GE Capital still has billions of dollars of old long-term care insurance (LTCI) reinsurance obligations on its books, left over from the days when it and Genworth Financial Inc. were part of General Electric Company.
GE startled the company’s investors today by announcing that GE Capital will have to add $15 billion to its reserves over seven years, mainly to cope with a trend of adverse claims behavior in its LTCI book of business.
GE Capital managers put their LTCI reinsurance block of business through the same kind of review of actuarial assumptions that managers of other large blocks of LTCI business have conducted in recent years.
(Related: Carrier seeks LTCI rate increases)
The managers have decided that they will have to make what amount to $3 billion in contributions under states’ statutory accounting rules this quarter, and $2 billion in additional contributions each year from 2019 through 2014.
Under the Generally Accepted Accounting Principles (GAAP) rules that publicly traded companies in the United States use, that amounts to a pre-tax charge of $9.5 billion.
Other issuers of interest-sensitive insurance products have also announced large reserve adjustments in recent years, but, over the years, GE has referred to its LTCI reinsurance operations only in passing, in connection with brief references to the “runoff insurance operations” at its North American Life and Health unit. The company acknowledged in November that it was putting the unit through an actuarial review, but investors may not have understood how big a charge for runoff insurance business could be.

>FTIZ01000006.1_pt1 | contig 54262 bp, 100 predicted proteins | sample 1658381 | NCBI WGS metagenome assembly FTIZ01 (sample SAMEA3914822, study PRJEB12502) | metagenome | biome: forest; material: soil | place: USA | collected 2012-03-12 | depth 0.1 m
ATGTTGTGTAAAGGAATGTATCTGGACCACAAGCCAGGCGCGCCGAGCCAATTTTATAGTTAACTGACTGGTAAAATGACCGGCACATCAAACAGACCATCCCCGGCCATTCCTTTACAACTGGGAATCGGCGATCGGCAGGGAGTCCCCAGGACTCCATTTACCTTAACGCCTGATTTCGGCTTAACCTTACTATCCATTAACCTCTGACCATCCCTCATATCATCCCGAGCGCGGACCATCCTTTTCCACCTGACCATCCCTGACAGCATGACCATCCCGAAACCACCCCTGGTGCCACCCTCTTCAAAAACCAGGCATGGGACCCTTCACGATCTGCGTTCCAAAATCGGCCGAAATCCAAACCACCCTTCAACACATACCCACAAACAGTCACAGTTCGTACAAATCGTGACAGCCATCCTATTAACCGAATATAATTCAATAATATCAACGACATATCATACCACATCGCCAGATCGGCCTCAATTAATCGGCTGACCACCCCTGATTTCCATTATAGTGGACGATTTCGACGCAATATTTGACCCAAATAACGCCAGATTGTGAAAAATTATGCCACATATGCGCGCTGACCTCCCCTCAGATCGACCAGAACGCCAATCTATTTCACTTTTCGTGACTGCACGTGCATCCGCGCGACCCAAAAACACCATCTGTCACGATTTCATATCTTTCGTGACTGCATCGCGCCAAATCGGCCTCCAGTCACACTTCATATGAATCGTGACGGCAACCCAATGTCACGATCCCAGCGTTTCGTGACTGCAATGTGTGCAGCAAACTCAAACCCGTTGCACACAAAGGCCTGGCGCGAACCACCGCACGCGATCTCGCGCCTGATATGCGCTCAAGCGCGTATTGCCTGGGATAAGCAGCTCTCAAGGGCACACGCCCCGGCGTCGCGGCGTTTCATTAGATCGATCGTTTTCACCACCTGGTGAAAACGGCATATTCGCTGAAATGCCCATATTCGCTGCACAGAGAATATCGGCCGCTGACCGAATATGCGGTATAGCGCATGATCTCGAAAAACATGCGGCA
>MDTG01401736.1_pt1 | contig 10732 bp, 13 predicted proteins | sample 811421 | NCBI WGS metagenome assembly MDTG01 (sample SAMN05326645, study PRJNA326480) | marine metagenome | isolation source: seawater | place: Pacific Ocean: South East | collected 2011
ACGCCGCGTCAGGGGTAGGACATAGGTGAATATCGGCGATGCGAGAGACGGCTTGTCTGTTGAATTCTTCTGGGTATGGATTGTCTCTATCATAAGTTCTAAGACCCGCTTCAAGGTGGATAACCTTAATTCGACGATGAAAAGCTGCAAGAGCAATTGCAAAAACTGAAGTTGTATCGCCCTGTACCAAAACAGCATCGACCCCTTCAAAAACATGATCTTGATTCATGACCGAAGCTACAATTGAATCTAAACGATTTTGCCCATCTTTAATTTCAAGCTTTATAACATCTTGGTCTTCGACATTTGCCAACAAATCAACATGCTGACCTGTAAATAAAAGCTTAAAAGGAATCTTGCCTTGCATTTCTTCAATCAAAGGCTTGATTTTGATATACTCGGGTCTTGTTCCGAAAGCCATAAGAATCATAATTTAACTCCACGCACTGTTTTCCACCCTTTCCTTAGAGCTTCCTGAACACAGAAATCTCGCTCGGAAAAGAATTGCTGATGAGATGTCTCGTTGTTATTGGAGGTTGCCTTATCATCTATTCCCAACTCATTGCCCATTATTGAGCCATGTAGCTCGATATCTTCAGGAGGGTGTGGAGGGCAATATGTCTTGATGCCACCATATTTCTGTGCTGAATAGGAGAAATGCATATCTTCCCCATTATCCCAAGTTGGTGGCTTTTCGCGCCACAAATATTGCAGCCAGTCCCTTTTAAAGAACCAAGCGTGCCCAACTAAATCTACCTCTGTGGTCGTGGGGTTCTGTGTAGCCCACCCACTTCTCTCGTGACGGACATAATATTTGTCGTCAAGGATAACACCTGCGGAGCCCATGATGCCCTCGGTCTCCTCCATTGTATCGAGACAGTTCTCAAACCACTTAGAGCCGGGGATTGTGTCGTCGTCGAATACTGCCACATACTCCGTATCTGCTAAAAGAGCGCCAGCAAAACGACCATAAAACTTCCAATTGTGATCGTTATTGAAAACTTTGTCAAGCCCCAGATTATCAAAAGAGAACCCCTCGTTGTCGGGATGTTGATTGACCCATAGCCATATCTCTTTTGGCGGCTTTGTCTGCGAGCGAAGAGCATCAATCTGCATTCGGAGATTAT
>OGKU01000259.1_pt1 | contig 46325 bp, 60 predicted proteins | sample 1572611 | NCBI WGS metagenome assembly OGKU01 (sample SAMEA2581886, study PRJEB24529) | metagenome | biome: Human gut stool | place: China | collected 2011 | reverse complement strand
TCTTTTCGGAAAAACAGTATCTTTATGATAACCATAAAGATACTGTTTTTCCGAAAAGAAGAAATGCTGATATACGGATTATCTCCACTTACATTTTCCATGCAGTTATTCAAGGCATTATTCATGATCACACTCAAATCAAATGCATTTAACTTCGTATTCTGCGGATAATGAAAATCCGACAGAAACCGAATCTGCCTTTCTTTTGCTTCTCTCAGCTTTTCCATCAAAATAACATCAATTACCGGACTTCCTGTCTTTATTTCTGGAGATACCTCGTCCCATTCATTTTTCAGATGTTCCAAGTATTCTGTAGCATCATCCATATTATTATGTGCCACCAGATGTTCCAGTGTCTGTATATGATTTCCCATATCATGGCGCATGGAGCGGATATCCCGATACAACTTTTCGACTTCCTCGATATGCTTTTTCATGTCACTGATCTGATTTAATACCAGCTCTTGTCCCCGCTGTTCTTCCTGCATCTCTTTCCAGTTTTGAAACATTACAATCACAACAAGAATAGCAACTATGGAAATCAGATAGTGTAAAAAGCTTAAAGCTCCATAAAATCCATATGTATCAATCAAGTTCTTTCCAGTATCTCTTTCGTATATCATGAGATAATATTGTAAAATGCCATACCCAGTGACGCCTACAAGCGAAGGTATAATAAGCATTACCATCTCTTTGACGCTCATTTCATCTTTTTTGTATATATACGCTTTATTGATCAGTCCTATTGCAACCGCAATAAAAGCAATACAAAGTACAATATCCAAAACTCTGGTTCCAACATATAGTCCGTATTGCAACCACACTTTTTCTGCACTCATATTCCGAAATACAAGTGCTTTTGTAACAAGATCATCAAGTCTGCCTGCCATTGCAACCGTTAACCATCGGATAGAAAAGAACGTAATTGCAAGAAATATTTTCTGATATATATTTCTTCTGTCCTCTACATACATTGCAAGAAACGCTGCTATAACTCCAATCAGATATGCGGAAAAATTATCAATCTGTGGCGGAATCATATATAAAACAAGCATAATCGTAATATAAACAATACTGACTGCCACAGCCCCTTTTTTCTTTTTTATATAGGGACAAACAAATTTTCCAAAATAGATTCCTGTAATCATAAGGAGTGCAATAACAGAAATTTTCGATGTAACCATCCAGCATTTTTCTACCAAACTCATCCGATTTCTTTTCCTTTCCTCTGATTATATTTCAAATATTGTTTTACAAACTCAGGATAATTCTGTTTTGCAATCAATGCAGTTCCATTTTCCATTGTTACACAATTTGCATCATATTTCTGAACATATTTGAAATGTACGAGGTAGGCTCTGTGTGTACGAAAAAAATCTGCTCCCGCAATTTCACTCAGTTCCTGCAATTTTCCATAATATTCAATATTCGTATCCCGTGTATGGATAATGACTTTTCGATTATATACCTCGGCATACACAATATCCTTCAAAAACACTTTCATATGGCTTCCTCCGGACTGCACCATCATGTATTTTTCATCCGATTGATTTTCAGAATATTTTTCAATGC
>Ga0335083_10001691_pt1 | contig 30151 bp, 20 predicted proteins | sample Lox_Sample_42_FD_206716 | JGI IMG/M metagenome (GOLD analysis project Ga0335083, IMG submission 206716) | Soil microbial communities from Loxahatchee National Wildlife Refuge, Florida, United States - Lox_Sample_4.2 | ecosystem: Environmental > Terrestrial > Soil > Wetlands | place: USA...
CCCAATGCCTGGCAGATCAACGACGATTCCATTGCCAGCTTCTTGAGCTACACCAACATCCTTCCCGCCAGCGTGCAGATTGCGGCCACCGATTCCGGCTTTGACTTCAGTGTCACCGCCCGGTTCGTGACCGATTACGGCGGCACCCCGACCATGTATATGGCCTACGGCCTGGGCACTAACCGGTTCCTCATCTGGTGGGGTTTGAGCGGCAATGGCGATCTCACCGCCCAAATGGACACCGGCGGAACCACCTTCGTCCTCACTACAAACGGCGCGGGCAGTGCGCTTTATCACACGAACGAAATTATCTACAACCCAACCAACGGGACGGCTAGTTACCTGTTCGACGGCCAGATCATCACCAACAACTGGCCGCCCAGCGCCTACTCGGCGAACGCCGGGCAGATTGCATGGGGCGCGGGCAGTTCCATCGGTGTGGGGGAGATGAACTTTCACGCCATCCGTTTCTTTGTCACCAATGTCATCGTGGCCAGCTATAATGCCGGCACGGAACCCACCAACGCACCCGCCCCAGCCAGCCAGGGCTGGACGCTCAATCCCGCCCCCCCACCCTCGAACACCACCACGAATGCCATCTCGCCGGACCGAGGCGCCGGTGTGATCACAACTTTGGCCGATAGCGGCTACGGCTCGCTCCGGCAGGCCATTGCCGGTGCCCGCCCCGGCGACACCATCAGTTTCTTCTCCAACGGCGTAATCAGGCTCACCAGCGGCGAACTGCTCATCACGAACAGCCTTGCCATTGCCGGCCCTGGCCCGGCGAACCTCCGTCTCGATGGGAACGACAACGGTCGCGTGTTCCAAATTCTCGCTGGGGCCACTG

John Flannery, GE’s chairman, emphasized in a statement that the company has the cash to make the required contributions without hurting its ratings.
The actions will help GE make the GE Capital unit smaller and more focused, Flannery said in the statement.
“These actions will also help restore GE Capital ratios to appropriate levels,” he said.
Here are five more things to know about the reserve contributions, drawn from documents GE, GE Capital and Genworth have filed with regulatory agencies.
1. GE Capital has three insurance company subsidiaries.
GE Capital is, through intermediate companies, the parent of Employers Reassurance Corp., according to a letter the company sent to the Federal Reserve System board in February 2015.
Employers Re is the parent of Union Fidelity Insurance Company, and Union Fidelity is the parent of Heritage Casualty Insurance Company.